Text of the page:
The majority of the fleet represent Hobart yacht clubs but there are two entries from northern clubs, David Allan’s Sydney 38, Obsession and Lawless, Stephen McElwee’s Green 31 both from the Port Dalrymple Yacht Club.
Last year’s overall winner under AMS scoring, Steelin Time, is not competing this year, but runner-up and winner of the PHS division, Paul Einoder’s Beneteau Oceanis 34, Off-Piste, is in the fleet again, as is Malcolm Cooper’s orange-hulled Snook 40, Kaiulani, which won the IRC division in the 2014 race.
Back from Queensland for the L2H is Peter Cretan’s Marten 49, Tilt, a yacht with as-yet untapped potential in long ocean racing.
Competing in the L2H after several recent Sydney Hobarts, is Anthony Williams’ IMX 38, Martela, which has been sailing impressively in recent Hobart long races.
The yacht that won the inaugural race in 2007, Jeff Cordell’s Mumm 36 is again competing – with good prospects of repeating that success. In 2007 she races as Host Plus Executive but Cordell has this season changed the name to B&G Advantage.
For further media information, please contact Peter Campbell, M: 0419 385 028 or E: email@example.com
Jeff Cordell’s smart-performing Mumm 36 B&G Advantage yesterday showed she will again be a strong contender for top honours in this month’s National Pies Launceston to Hobart, possibly repeating her handicap victory in the inaugural race in 1977.
That year the boat, then called Host Plus Executive, won both IRC and PHS handicap categories and took line honours from the fleet of 17.
While she is unlikely to lead the fleet home in this year’s 286 nautical mile race from the Tamar to the Derwent, along Tasmania’s north-east and east coasts, she will start one of the favourites for handicap honours.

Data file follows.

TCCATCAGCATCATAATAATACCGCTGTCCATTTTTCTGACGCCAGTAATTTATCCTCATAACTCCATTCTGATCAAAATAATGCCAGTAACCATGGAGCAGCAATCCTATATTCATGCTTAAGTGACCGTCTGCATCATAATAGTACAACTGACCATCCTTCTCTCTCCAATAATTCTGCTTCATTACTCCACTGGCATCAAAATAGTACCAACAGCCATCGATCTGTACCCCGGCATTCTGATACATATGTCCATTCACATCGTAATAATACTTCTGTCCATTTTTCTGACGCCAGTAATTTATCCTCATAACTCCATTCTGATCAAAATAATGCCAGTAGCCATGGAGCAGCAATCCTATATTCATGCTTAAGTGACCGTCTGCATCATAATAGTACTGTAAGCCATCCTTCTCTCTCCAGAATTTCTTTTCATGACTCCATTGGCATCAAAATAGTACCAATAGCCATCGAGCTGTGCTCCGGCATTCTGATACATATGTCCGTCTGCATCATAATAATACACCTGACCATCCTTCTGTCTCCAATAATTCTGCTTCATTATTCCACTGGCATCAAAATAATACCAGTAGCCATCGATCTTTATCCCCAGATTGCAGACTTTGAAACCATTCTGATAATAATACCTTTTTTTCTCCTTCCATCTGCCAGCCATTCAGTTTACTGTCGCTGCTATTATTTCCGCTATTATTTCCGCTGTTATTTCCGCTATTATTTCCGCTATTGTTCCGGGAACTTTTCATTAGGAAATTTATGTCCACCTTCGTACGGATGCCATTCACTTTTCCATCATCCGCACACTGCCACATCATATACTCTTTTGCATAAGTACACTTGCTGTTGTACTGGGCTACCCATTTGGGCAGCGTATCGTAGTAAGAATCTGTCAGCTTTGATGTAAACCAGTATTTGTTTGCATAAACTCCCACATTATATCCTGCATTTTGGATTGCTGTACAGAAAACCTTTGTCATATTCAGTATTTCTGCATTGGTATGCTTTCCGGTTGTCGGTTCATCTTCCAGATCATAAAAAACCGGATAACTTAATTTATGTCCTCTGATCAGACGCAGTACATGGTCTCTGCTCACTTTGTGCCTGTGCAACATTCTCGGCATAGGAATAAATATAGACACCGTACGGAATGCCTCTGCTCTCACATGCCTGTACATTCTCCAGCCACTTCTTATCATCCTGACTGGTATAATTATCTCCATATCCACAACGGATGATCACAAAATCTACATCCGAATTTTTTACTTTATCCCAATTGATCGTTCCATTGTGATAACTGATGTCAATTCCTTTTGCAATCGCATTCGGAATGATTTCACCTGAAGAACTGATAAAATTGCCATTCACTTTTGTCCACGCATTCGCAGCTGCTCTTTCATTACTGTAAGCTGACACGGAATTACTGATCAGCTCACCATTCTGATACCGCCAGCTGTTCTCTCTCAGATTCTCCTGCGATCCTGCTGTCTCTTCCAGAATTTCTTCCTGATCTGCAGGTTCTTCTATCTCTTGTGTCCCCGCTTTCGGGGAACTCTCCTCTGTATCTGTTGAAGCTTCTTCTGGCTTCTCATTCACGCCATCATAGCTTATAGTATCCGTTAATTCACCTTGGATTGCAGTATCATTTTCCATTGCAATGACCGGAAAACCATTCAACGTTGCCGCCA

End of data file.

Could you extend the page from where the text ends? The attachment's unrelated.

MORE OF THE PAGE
Several yachts entered in the ninth edition of the L2H which showed their boatspeed and tactical skills in yesterday’s Combined Clubs Harbour Series on the Derwent, with B&G Advantage the stand-out.
Yesterday, skipper Cordell and his crew were in top form on a wet, rather windy and certainly cool day on Derwent for the final pre-Christmas Harbour Series, Division 1 and 2 boats sailing two windward/leeward races.
Racing began in a 15 knot south-easter which freshened to 18-20 knots during the afternoon, causing some sail-handling problems for crews.
B&G Advantage took the hat-trick of handicap results in the first race, winning the PHS category from Masquerade (Tony Harman) and X&Y (Toby Richardson), the AMS category from Martela (Tony Williams) and Masquerade and the IRC category from Martela and the Farr 40 War Games (Wayne Banks-Smith).
In race two, B&G Advantage won PHS from Martela and Tas Paints (Ian Stewart) and IRC again from Martela and War Games. The Farr 40 Wired (Stephen Boyes) won the PHS category from B&G Advantage and Mem (M Boutchard and D Kirkland).
Martela is also contesting the L2H race, taking a break from the longer and time-consuming Sydney Hobart Race while another L2H entrant to win yesterday was Kiaulani, Malcolm Cooper’s yellow-hulled Snook 30 which has competed in every Launceston to Hobart race date.